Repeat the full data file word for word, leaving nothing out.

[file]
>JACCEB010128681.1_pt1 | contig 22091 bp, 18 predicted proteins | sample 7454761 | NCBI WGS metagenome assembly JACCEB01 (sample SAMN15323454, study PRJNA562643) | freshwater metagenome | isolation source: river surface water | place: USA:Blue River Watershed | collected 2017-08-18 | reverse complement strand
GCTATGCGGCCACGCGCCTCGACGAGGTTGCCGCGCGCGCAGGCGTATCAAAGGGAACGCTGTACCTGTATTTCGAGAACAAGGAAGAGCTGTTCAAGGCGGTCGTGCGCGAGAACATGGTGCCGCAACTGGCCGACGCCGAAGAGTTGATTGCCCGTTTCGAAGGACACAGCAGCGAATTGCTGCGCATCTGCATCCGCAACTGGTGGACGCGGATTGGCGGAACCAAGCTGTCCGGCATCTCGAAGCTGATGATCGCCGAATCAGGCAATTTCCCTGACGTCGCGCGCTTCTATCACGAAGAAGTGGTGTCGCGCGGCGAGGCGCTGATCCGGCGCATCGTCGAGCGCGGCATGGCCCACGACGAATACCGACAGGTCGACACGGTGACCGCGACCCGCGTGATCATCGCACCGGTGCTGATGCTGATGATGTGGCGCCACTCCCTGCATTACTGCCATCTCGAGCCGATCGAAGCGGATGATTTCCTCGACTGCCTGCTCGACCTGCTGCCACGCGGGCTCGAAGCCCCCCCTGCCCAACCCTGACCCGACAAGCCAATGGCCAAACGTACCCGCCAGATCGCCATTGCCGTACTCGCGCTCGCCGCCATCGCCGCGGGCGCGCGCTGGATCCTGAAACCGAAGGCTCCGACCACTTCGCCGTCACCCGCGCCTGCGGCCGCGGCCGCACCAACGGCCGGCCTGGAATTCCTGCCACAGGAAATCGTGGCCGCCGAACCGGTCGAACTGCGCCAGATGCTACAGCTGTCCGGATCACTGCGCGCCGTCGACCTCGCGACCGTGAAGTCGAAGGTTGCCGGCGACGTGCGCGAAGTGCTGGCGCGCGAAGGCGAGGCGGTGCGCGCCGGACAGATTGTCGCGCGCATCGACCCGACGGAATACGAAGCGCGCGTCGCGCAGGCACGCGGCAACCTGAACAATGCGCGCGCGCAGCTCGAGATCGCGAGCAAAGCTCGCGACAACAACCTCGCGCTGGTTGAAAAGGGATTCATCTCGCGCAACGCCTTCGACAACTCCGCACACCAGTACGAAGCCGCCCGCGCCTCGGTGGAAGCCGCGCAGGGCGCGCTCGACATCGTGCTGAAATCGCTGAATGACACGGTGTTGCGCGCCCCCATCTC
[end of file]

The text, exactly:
>JACCEB010128681.1_pt1 | contig 22091 bp, 18 predicted proteins | sample 7454761 | NCBI WGS metagenome assembly JACCEB01 (sample SAMN15323454, study PRJNA562643) | freshwater metagenome | isolation source: river surface water | place: USA:Blue River Watershed | collected 2017-08-18 | reverse complement strand
GCTATGCGGCCACGCGCCTCGACGAGGTTGCCGCGCGCGCAGGCGTATCAAAGGGAACGCTGTACCTGTATTTCGAGAACAAGGAAGAGCTGTTCAAGGCGGTCGTGCGCGAGAACATGGTGCCGCAACTGGCCGACGCCGAAGAGTTGATTGCCCGTTTCGAAGGACACAGCAGCGAATTGCTGCGCATCTGCATCCGCAACTGGTGGACGCGGATTGGCGGAACCAAGCTGTCCGGCATCTCGAAGCTGATGATCGCCGAATCAGGCAATTTCCCTGACGTCGCGCGCTTCTATCACGAAGAAGTGGTGTCGCGCGGCGAGGCGCTGATCCGGCGCATCGTCGAGCGCGGCATGGCCCACGACGAATACCGACAGGTCGACACGGTGACCGCGACCCGCGTGATCATCGCACCGGTGCTGATGCTGATGATGTGGCGCCACTCCCTGCATTACTGCCATCTCGAGCCGATCGAAGCGGATGATTTCCTCGACTGCCTGCTCGACCTGCTGCCACGCGGGCTCGAAGCCCCCCCTGCCCAACCCTGACCCGACAAGCCAATGGCCAAACGTACCCGCCAGATCGCCATTGCCGTACTCGCGCTCGCCGCCATCGCCGCGGGCGCGCGCTGGATCCTGAAACCGAAGGCTCCGACCACTTCGCCGTCACCCGCGCCTGCGGCCGCGGCCGCACCAACGGCCGGCCTGGAATTCCTGCCACAGGAAATCGTGGCCGCCGAACCGGTCGAACTGCGCCAGATGCTACAGCTGTCCGGATCACTGCGCGCCGTCGACCTCGCGACCGTGAAGTCGAAGGTTGCCGGCGACGTGCGCGAAGTGCTGGCGCGCGAAGGCGAGGCGGTGCGCGCCGGACAGATTGTCGCGCGCATCGACCCGACGGAATACGAAGCGCGCGTCGCGCAGGCACGCGGCAACCTGAACAATGCGCGCGCGCAGCTCGAGATCGCGAGCAAAGCTCGCGACAACAACCTCGCGCTGGTTGAAAAGGGATTCATCTCGCGCAACGCCTTCGACAACTCCGCACACCAGTACGAAGCCGCCCGCGCCTCGGTGGAAGCCGCGCAGGGCGCGCTCGACATCGTGCTGAAATCGCTGAATGACACGGTGTTGCGCGCCCCCATCTC